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DoE puts Malaya power plant privatization on hold

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Front view of KEPCO's Malaya thermal power plant in the Philippines -- COMMONS.WIKIMEDIA.ORG

THE Department of Energy (DoE) is putting on hold the privatization of the Malaya power plant in Rizal province until a study has been made to determine whether continued operation of the facility is feasible.

“We feel that the status quo is safer until we finish that study,” DoE Assistant Secretary Leonido J. Pulido III told reporters.

The 650-megawatt (MW) Malaya thermal power plant is run when needed to provide power to supplement the required reserves of electricity grid operator National Grid Corp. of the Philippines.

“One of the problems with Malaya is it’s costing us P8 billion to run. It’s a significant amount and we are shouldering that as consumers,” Mr. Pulido said.

DoE data show that although the plant has a rated or installed capacity of 650 MW, its dependable capacity is only 470 MW.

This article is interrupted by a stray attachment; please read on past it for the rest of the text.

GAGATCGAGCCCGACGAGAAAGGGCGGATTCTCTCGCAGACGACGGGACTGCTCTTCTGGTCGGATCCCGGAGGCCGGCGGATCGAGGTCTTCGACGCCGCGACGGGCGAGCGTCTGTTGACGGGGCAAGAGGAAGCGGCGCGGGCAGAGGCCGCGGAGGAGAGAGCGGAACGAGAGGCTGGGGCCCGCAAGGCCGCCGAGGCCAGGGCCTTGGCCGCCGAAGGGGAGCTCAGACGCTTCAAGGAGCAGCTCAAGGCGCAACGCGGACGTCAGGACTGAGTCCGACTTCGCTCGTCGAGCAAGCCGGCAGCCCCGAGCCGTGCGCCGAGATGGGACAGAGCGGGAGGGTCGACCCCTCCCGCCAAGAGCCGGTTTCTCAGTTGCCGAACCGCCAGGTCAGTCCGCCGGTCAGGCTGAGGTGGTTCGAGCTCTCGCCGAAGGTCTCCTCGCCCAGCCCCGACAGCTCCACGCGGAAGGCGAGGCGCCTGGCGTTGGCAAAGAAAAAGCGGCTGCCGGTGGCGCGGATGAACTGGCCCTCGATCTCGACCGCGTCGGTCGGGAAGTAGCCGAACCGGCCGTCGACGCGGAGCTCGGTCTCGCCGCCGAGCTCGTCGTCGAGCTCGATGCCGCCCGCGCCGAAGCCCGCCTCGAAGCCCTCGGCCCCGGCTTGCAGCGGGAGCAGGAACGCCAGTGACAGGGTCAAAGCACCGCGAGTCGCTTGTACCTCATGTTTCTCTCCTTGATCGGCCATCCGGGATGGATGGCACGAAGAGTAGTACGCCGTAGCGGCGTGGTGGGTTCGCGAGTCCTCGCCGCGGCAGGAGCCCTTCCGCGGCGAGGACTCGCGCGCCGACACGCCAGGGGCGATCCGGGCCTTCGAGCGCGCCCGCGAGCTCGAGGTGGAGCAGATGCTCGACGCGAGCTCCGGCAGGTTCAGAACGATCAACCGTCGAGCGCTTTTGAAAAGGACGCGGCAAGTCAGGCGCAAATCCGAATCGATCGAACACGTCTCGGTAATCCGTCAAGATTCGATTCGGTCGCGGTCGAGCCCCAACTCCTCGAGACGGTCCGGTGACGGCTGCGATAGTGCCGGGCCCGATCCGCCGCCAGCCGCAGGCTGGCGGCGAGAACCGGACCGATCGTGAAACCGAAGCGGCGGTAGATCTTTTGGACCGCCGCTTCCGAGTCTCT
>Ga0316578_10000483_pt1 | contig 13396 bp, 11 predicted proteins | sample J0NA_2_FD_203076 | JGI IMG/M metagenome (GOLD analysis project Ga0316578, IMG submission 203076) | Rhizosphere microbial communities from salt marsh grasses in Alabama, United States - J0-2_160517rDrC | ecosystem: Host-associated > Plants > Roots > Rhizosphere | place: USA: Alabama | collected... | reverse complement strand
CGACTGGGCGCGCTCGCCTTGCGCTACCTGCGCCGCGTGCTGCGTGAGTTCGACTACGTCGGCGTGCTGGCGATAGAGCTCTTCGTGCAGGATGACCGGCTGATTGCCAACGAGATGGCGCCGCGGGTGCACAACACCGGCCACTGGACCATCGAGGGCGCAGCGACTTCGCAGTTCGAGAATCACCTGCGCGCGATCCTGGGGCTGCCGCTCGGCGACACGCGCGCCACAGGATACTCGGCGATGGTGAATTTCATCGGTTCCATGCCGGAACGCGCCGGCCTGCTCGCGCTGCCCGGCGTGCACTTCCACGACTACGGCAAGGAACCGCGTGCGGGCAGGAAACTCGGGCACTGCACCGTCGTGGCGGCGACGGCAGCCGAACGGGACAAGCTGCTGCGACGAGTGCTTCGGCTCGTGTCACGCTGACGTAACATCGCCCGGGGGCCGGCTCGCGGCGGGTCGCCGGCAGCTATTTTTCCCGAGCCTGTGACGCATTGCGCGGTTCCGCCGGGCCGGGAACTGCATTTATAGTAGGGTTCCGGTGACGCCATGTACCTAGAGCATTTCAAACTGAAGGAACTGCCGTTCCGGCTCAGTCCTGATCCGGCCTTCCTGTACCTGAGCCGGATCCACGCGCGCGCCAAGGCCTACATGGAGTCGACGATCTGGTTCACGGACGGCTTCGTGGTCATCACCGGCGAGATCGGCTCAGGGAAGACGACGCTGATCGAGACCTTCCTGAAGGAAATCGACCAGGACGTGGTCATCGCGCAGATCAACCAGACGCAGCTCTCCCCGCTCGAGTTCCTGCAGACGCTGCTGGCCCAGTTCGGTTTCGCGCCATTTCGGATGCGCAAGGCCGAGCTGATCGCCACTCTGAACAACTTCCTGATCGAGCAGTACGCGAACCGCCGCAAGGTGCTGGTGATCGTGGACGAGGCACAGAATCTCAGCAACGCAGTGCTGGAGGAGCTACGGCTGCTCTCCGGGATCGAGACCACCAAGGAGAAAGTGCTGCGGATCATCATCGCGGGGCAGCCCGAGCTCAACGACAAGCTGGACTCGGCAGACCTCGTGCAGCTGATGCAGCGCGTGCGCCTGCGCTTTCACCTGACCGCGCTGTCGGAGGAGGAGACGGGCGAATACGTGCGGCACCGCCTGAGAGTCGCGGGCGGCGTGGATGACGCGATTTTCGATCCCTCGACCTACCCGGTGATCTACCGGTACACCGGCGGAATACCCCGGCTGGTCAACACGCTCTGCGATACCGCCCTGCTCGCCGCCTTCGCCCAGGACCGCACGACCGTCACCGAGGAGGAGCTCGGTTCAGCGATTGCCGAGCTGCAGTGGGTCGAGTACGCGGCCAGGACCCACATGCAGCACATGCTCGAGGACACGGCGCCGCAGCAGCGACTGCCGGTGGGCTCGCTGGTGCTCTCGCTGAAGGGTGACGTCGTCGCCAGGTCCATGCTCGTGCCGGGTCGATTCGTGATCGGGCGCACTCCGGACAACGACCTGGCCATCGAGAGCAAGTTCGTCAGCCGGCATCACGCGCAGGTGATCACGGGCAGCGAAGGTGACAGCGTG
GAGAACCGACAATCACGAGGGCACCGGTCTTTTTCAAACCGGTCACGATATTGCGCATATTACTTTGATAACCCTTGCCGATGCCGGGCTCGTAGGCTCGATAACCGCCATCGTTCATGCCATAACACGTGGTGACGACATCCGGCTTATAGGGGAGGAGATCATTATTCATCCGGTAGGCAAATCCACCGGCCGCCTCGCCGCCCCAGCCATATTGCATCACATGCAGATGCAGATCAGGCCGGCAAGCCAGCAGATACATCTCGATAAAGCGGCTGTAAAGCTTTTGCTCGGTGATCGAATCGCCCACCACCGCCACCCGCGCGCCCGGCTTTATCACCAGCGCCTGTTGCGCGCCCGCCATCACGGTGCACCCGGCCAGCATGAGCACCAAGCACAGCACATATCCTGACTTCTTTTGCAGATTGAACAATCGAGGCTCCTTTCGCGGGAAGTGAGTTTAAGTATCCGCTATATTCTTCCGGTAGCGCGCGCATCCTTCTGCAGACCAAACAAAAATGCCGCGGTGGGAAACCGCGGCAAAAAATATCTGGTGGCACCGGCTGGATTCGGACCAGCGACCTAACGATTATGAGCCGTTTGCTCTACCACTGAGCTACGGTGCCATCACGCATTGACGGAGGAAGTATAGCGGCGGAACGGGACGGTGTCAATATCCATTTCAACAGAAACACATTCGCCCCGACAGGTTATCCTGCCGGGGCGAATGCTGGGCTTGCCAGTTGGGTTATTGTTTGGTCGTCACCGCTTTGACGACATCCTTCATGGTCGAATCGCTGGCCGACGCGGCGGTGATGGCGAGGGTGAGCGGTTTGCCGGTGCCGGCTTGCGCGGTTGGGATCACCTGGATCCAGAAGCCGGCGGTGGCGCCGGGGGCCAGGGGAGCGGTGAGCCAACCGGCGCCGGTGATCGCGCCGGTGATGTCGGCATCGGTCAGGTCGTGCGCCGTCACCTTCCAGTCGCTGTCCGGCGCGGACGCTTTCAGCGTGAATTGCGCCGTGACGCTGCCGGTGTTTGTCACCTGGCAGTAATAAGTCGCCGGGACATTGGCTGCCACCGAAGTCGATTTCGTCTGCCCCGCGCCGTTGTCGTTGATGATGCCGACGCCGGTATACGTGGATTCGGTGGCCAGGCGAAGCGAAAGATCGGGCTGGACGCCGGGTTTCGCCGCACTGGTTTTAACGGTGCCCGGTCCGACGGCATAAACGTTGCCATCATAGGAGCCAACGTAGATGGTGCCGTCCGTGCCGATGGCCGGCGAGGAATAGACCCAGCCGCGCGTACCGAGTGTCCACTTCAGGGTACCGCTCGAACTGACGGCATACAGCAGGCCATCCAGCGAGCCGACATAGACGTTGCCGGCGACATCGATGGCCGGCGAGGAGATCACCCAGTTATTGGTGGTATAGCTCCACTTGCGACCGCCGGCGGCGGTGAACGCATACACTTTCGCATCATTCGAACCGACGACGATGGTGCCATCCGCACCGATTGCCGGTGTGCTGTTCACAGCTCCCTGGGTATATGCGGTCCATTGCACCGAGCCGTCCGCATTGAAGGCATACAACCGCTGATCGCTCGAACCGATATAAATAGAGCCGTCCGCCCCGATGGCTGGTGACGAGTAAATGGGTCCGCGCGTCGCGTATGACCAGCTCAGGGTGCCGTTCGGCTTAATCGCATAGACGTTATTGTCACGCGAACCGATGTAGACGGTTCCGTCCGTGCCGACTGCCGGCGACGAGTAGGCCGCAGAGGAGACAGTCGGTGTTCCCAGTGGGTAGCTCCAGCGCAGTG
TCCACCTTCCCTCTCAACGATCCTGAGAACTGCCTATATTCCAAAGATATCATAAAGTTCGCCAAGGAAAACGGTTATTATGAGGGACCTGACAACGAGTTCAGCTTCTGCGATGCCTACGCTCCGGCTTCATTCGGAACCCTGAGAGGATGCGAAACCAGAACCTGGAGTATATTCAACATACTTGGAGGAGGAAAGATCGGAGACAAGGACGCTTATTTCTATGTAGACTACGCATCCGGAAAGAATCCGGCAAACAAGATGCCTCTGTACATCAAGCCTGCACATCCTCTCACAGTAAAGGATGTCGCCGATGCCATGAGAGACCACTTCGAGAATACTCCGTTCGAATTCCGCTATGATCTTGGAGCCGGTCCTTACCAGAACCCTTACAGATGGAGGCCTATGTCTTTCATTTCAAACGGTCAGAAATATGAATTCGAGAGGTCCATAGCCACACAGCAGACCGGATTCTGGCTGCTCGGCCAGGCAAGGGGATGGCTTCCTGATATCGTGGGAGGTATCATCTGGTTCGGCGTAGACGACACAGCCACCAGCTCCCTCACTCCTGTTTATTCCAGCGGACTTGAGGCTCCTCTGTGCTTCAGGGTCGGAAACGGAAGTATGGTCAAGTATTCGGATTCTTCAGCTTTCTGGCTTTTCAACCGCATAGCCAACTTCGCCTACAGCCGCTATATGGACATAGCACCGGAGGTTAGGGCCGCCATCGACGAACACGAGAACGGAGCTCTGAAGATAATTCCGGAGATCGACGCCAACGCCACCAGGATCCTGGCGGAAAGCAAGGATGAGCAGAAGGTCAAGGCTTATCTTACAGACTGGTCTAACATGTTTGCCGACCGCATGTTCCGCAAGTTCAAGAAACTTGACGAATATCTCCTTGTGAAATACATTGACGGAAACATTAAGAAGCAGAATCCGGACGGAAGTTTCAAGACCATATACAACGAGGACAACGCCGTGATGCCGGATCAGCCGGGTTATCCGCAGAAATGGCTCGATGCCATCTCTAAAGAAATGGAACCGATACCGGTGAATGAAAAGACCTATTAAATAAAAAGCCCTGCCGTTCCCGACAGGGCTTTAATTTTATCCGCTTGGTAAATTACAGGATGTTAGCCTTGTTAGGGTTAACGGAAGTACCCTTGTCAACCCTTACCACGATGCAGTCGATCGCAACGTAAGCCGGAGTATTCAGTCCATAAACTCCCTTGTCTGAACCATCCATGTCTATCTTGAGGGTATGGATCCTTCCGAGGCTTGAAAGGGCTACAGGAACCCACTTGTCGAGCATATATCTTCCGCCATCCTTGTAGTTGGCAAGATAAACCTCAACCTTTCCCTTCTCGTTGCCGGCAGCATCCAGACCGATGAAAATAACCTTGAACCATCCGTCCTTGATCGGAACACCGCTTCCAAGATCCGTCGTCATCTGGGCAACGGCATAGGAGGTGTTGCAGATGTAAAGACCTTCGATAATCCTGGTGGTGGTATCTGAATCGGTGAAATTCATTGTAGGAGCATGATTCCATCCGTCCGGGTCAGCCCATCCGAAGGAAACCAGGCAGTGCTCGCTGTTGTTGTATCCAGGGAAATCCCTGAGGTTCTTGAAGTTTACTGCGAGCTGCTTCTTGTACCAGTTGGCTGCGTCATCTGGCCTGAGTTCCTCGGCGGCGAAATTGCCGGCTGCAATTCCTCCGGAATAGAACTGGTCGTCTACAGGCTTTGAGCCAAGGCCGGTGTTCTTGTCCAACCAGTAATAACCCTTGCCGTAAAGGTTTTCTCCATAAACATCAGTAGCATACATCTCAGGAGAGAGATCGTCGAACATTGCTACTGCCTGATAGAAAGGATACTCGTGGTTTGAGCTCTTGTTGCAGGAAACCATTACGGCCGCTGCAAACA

The plant in Pililia, Rizal is one of the remaining facilities that state-led Power Sector Assets and Liabilities Management Corp. needs to privatize as required by law.

“There has to be a further study made on two things. One, there has to be a specific study made on ancillary requirements. Meaning, do we really need to keep Malaya running as a must-run unit,” Mr. Pulido said.

“Second, the initial mandate of the [DoE] Secretary [Alfonso G. Cusi] was, in the privatization of Malaya thermal power plant there must be a requirement to convert it either as an LNG (liquefied natural gas) power plant or a coal-fired power plant,” he said.

Mr. Pulido said the delay in selling the Malaya plant is “reasonable” unless a study is made on its feasibility.

“It would be better to be delayed until we come up with a very firm policy regarding Malaya,” he said. 

He said the DoE will be coming up with a memorandum on which entity — DoE, PSALM or private sector bidders — should shoulder the cost of coming up with the study.

“Right now, honestly I think we’re leaning towards the DoE footing the bill,” he said. — Victor V. Saulon